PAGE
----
Reivew: Faith Healer (Oak Park Festival Theatre)

  
 

The bleaker side of Ballybeg

  
  

Mary Michell as Grace in a scene from Oak Park Festival Theatre's 'Faith Healer' by Brian Friel.  Photo credit: Michael Rothman

  
Oak Park Festival Theatre presents
  
Faith Healer
      
Written by Brian Friel
Directed by Belinda Bremner
At Madison Street Theatre, 1010 W. Madison, Oak Park (map)
through April 16  |  tickets: $25  |  more info

Reviewed by Dan Jakes

In one of the four monologues that compose Brian Friel’s harrowing story about a religious performer’s doomed tour, an aging act-manager describes the one constant you experience in northern Europe: dampness. Not wetness per se, he explains, but an unyielding saturation in your clothes and hair and skin. As I sat and listened to the three desolate characters in the moody, reflective Faith Healer, that feeling of heavy saturation is something I identified with.

A scene from Oak Park Festival Theatre's 'Faith Healer' by Brian Friel.  Photo credit: Michael Rothman The unfulfilled desires and emotional stagnations of Frank, the titular artist (Kevin Theis), his deprived wife Grace (Mary Michell), and his manager Teddy (Oak Park Festival Theatre Artistic Director Jack Hickey) almost sink into your being. The present, as they portray it at least, is more or less a venue for romanticizing, decoding and brooding over the past. We never get to meet the true characters that live out the events leading up to an alluded-to tragedy–only the half-husks remembering the details years later and in some cases, from beyond the grave. It’s all very Irish.

Friel is more recognizable by his perennial hit Dancing at Lughnasa, a play that takes place in the same fictional village but counteracts its grim wallowing with nostalgia and a little whimsy. But this is different universe, one where God is less tangible, and balance or order look like fatalistic notions. Even self-centered, alcoholic Frank is clueless to whether or not he even harbors legitimate abilities. In practice, presenting Faith Healer creates a challenge: how do you stage this play and not have it read as maudlin?

Director Belinda Bremner accomplishes a semi-even tone by highlighting the speeches’ dank and sometimes searing humor. As Teddy, bottle after bottle in-hand, Hickey is so genial he’s heart-breakingly pitiful. Fantastical stories about his deceased dog give way to an account of death and a tear-soaked plea to keep business and personal relationships separate. Likewise, Michell (Grace) plays to the subtext of her relationship with her husband, conscious that every bitter detail is as equally self-destructive to dwell on as it is righteous to point out.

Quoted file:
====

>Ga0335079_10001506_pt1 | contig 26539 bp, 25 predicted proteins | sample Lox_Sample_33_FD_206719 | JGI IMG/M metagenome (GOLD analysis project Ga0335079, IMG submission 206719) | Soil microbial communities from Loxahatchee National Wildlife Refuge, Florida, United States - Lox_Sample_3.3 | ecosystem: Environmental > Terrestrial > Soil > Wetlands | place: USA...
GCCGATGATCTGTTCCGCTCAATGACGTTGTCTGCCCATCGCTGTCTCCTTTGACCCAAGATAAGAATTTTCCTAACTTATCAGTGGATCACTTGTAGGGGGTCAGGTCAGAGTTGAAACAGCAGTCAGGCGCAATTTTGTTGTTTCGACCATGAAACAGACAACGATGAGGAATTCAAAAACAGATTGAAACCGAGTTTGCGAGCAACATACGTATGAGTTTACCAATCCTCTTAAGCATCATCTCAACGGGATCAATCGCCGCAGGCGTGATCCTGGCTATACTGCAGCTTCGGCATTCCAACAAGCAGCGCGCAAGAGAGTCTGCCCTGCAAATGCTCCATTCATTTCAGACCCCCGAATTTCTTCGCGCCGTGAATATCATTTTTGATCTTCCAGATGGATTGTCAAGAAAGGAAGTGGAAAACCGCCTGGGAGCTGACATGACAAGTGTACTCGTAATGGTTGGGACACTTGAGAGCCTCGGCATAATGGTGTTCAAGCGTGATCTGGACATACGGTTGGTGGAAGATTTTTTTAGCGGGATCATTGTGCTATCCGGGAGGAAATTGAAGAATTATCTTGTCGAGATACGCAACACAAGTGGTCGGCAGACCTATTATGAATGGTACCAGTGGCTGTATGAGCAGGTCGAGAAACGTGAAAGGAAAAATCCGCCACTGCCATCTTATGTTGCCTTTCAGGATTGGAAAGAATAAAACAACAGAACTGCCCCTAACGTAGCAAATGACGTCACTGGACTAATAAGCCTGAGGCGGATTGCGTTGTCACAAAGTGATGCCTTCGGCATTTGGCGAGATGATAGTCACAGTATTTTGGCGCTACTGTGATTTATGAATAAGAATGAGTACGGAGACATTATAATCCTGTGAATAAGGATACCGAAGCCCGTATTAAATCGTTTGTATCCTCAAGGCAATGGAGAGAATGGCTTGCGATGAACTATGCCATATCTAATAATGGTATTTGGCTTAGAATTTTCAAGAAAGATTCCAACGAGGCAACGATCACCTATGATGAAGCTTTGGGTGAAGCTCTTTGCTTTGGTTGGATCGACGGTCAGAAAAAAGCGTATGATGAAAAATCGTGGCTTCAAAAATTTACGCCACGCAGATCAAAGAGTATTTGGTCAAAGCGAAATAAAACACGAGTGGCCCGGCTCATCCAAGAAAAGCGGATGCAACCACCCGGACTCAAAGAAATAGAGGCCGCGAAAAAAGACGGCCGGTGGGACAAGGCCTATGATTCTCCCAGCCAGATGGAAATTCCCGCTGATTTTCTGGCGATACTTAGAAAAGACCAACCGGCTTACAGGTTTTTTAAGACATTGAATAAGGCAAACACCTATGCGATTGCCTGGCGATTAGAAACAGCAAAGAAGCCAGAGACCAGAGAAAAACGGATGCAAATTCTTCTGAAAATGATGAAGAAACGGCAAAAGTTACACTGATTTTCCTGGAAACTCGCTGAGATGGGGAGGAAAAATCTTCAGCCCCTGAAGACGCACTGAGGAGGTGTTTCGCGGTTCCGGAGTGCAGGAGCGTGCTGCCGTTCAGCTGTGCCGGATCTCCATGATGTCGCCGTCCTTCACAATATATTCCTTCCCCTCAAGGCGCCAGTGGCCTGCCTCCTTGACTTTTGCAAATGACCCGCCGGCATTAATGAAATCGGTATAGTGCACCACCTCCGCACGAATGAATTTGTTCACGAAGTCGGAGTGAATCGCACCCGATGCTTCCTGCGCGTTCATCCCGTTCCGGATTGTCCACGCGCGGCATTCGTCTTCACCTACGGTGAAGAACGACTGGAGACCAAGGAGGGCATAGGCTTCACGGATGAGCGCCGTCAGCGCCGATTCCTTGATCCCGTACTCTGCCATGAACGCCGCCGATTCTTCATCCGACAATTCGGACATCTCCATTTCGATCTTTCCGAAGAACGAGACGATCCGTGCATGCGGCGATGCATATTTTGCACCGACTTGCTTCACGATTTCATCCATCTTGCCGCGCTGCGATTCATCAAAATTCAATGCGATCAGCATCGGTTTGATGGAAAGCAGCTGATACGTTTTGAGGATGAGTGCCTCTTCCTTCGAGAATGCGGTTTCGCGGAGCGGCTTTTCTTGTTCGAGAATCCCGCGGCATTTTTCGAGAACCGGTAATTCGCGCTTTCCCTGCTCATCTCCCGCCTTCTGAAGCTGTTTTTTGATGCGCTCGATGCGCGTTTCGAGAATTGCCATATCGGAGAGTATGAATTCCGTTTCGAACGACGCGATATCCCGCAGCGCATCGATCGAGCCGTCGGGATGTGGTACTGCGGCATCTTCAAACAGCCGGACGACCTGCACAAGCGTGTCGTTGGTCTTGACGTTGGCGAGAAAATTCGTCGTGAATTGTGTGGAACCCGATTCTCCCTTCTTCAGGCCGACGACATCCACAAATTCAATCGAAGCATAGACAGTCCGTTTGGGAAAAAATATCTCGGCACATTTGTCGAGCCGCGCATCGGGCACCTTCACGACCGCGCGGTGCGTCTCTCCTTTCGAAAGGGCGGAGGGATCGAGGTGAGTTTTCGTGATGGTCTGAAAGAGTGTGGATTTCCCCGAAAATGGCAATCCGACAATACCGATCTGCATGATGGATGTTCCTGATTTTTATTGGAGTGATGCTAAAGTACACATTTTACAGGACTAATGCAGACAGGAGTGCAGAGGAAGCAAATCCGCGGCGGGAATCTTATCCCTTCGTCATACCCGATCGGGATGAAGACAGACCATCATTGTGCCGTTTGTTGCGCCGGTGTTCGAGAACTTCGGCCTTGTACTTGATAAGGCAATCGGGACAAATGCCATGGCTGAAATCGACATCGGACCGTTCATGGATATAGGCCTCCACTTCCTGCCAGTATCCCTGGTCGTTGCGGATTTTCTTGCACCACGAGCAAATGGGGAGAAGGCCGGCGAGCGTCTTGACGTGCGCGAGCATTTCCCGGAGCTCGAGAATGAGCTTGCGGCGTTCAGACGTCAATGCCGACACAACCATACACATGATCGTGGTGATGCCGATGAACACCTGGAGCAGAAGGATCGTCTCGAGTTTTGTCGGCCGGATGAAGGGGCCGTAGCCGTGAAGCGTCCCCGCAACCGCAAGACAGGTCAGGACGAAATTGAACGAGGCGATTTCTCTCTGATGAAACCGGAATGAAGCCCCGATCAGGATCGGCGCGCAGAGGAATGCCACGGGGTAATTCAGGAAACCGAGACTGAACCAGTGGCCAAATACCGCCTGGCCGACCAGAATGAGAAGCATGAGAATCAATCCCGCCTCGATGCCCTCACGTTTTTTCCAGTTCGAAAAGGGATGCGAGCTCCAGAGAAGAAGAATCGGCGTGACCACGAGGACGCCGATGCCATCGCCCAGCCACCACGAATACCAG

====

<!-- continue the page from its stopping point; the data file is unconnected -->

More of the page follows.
Faith Healer sways off-track in the one place it can’t afford to: the title-character. Theis gets carried away with the weathered Irish persona. His jagged, gravel-heavy dialect work pushes beyond brogue into a realm more comparable to a pirate or Michael Keaton in “Beetlejuice.” The effort for realism shows admirable dedication, but a character as layered as Frank aught to be born from instincts, not donned like a St. Patrick’s Day costume. Theis appears to have those instincts—veiled, they do no good.

 
  
Rating: ★★½
  
  

A scene from Oak Park Festival Theatre's 'Faith Healer' by Brian Friel.  Photo credit: Michael Rothman

Faith Healer continues through April 16th at the Madison Street Theatre in Oak Park, with performances Thursday-Friday at 8pm and Sundays at 5pm.  Tickets are $25, and can be purchased online or by calling the box office at (708) 445-4440.  For more info, go to www.oakparkfestival.com.

  
  

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REVIEW: Of Mice and Men (Oak Park Festival Theatre)

Familiar story has power under the stars

 Oak Pak Festival Theatre's "Of Mice and Men"

   
Oak Park Festival Theatre presents
  
Of Mice and Men
 
By John Steinbeck
Directed by
Belinda Bremner
Austin Gardens Park, 157 N. Forest Ave., Oak Park (map)
Through July 10  | 
Tickets: $10-$25; chair rental: $2 |  more info

Reviewed by Leah A. Zeldes

One trouble with shows based on works almost everybody had to read in high school is they tend to lack suspense. That said, Oak Park Festival Theatre’s Of Mice and Men by John Steinbeck evokes all of the power of the original tragic novelette. Even though you know what’s coming at every step, Belinda Bremner’s production provides plenty of impact.

The timeless themes of loneliness and the solace of forged connections and shared dreams come to life under the stars in Austin Gardens Park, Oak Park Festival Theatre’s outdoor venue. Steinbeck wrote Of Mice and Men as a "play-novelette," designed theatrically, so it makes a seamless transition to the stage. (A minor quibble: I disagree with Bremner’s decision to combine the three acts into two, but I suppose that with the show at nearly 2½ hours, she didn’t want to add the extra intermission.)

Oak Pak Festival Theatre's "Of Mice and Men" You can bring or rent lawn chairs if you like, or sit in the bleachers, though one lady in front of me really knew how to do outdoor theater right — she came equipped with a blanket to spread on the lawn, a pillow to lounge on, votive candles, mosquito sticks, bug spray and a basket of snacks and drinks. (If you bring nothing else, I highly recommend bug spray.) Some scenes take place on the stage and others on the ground at stage left, so whatever you sit on, situate yourself toward "house" right for the best views.